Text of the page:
Indian may not be the most appropriate term to assign to Minrata Nikki Randhawa Haley, or Nikki Haley, a current gubernatorial candidate in the campaign for South Carolina’s next governor.  Haley, the daughter of Indian immigrants, is, quite simply, American, as much so as any white American, so calling her Indian is about as relevant as referring to her white competitors as Scots-Irish or Protestant; nevertheless, it is Haley’s Sikh Indian background, and not her policy, training, or experience, that has drawn the attention of conservative evangelical white Christians, revealing the fixation many southerners continue to have on race and religion. Somehow, Haley has managed to win their hearts.

Surprisingly, Haley has won the primary election and vanquished her opponents to become the GOP nominee for governor.  So what persuaded South Carolina Republican voters? Apparently the answer is that a “foreigner” can only win the favor of her constituents if she goes to hell and back—a veritable fraternity hazing—to prove she is one of them.

Initially voters expressed suspicion over Haley. Despite the official separation of church and state in America, right-wing Christian Republicans have placed greater emphasis on Haley’s Sikh background and South Asian heritage than on her views on issues like the economy, war, poverty, crime, and education. Never mind the fact that Haley’s family have converted from Sikhism to Protestantism and “embraced bad old conservative Republican values”, reports Tommi Avicolli-Mecca of the San Francisco alternative daily BeyondChron—she is still “different”, or “foreign”, in some nebulous sense, probably because of her long name and dark skin color.  In fact, as Avicolli-Mecca observes, “South Carolina GOP voters have been obsessing about her religion so much that her campaign even posted a webpage: “Question: Is Nikki a Christian?” The impertinence of a debate on the religious background of political candidates, as if their religion should inform their political policy, is truly frustrating for those who view religion and politics as necessarily separate.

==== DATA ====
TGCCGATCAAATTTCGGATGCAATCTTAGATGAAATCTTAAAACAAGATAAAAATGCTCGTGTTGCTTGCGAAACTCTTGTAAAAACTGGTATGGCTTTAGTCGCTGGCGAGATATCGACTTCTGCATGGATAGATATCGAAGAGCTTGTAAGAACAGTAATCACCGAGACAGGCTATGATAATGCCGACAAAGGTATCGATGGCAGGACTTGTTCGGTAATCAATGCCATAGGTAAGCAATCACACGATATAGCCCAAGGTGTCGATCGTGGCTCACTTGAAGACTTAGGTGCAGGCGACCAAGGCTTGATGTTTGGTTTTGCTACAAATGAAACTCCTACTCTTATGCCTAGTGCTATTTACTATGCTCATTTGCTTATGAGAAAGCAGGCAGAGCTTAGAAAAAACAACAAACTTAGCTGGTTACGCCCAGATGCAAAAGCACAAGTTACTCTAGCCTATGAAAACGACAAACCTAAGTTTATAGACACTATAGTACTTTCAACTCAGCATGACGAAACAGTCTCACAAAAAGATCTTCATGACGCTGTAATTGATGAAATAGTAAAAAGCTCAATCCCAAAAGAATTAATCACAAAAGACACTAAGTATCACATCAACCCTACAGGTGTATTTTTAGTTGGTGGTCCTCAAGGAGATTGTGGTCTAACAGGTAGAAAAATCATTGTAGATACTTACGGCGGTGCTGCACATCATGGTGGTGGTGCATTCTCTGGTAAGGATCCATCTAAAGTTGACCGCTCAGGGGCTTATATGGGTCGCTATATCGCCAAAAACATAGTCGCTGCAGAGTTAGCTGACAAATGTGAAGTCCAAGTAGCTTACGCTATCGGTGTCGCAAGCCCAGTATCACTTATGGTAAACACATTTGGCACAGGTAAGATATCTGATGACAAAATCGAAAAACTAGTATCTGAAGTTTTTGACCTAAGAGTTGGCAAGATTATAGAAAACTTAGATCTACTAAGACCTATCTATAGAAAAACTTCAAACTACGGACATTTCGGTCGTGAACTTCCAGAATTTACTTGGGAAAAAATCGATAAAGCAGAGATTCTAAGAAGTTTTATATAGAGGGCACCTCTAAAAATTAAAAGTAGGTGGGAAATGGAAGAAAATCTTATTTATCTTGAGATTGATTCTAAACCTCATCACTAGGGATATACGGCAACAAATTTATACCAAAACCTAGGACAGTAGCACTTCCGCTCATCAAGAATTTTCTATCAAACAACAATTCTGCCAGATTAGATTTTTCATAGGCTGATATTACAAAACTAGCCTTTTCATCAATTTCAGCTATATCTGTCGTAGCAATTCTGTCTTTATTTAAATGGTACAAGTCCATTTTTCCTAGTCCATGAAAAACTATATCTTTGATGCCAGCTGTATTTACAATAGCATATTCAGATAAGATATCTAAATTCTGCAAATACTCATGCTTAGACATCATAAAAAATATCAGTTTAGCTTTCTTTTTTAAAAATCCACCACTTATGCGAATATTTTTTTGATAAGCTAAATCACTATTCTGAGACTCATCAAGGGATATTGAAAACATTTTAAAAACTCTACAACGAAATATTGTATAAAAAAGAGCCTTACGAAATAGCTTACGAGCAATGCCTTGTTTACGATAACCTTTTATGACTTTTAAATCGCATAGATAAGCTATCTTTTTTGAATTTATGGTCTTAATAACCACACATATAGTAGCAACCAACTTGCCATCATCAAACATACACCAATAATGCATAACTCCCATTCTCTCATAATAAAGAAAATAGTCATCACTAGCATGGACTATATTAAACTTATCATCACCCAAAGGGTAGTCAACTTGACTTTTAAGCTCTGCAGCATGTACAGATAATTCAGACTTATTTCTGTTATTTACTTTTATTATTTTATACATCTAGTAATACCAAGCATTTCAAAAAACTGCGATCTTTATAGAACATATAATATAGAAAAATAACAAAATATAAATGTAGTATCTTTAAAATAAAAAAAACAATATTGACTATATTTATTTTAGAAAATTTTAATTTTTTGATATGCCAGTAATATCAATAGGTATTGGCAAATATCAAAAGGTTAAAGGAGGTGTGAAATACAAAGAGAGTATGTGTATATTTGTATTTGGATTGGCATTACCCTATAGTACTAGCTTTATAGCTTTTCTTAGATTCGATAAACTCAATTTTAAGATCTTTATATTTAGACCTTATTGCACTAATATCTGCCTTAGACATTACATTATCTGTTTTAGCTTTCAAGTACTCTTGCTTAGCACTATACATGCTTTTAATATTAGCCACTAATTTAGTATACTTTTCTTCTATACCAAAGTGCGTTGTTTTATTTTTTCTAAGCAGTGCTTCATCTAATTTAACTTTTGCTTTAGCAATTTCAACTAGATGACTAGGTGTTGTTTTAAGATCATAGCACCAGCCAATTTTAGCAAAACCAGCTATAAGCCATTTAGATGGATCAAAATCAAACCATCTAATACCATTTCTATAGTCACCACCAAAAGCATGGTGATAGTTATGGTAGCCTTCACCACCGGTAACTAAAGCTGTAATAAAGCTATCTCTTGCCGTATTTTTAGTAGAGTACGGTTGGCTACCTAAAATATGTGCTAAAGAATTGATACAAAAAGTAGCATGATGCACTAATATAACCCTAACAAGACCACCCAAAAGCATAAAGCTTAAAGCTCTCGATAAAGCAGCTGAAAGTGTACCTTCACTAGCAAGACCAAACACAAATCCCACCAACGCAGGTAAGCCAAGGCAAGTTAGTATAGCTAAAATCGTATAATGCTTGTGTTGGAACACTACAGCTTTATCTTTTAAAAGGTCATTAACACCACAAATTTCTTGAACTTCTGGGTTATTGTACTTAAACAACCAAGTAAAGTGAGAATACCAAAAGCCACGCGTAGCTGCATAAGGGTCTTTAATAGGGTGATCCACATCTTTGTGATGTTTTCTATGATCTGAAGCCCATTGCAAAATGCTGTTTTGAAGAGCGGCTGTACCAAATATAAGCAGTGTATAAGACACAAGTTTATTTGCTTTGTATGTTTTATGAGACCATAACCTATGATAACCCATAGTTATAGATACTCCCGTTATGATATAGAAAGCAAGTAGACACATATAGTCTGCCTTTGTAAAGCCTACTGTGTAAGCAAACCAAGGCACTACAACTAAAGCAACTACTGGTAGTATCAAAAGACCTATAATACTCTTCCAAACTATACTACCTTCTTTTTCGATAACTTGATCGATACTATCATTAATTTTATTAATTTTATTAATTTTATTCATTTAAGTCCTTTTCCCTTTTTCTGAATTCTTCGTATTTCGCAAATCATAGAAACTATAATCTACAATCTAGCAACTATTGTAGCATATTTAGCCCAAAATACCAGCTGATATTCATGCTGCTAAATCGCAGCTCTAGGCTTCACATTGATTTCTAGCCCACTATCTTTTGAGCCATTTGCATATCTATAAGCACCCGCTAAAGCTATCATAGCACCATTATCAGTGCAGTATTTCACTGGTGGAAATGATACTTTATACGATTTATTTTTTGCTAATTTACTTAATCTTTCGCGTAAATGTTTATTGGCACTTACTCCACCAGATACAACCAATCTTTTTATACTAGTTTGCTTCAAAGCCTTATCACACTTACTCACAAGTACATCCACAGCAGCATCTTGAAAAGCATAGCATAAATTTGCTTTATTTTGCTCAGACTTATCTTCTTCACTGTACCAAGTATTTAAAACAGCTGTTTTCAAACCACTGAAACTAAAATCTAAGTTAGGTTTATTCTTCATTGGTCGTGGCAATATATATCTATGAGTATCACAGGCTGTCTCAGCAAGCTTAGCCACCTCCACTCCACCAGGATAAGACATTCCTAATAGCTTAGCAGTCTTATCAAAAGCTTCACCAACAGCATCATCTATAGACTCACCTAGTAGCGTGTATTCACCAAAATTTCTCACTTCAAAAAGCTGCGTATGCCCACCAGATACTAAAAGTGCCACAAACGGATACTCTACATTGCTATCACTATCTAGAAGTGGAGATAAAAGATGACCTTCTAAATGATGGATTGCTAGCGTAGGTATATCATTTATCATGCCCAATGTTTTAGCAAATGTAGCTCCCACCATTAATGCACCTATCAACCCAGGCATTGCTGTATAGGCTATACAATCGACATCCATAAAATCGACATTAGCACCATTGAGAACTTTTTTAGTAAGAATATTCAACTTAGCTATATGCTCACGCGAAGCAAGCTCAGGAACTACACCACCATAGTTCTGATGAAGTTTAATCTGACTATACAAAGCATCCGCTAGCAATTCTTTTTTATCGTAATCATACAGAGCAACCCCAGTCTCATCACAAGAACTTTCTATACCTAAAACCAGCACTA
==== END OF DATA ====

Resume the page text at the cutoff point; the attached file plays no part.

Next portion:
The next question is, what did Haley’s obstacle course consist of, and what topics of “southern culture” did they grill her on? Topping the list was the U.S. Civil War. Not the violent crime, social stratification, economic disparities, or epidemic obesity plaguing the South. The Civil War. According to Avicolli-Mecca, the question came from Palmetto Patriots, an organization whose aim is to “‘fight attacks against Southern Culture [sic]” and ensure the “compliance” of candidates “with conservative values” (like Jim Crow laws?). Haley shrewdly avoided giving the commonly accepted answer that the war was waged over the “‘freeing of the slaves'”, a notion they despised, Avicolli-Mecca notes.  Apparently the group wanted to make sure that Haley, with her dark skin, was willing to downplay the role of slavery in the cause of the war and avoid placing any blame on southerners who fought for their “right” to own black people. (Visit our “Hate is Hate” Facebook campaign page to join the discussion on Confederate propaganda.)

Of course, it might be argued that South Carolina’s new Republican gubernatorial nominee had to pull a few strings to get nominated, and that this betrays a certain degree of sycophancy. After all, as mentioned above, she has sought to embrace many “southern” values, and it is hard to extricate such values from the deep-seated tradition of bigotry and intolerance for which the South has an infamous reputation. In sociological terms, we might call this passing—the attempt to gain favor with the dominant group by abandoning unfavorable personal traits and adopting dominant-group features. But, to be fair, maybe Haley simply feels a strong affinity for the principles and tenets of the Christian faith, as well as southern warmth and hospitality.

The ultimate question is, would South Carolina’s Republican constituency demand the same explanations from a white candidate? Probably not. And it is this double-standard which is most distressing. Maybe South Carolina Republicans have shown an increasingly progressive attitude by electing a gubernatorial nominee of Sikh Indian descent, but, given the suspicion over Haley’s background, they still have a long way to go in catching up with the rest of the United States and placing priority on social problems that really matter.

Learn more about Sikhism by reading our Guide to Divinity.



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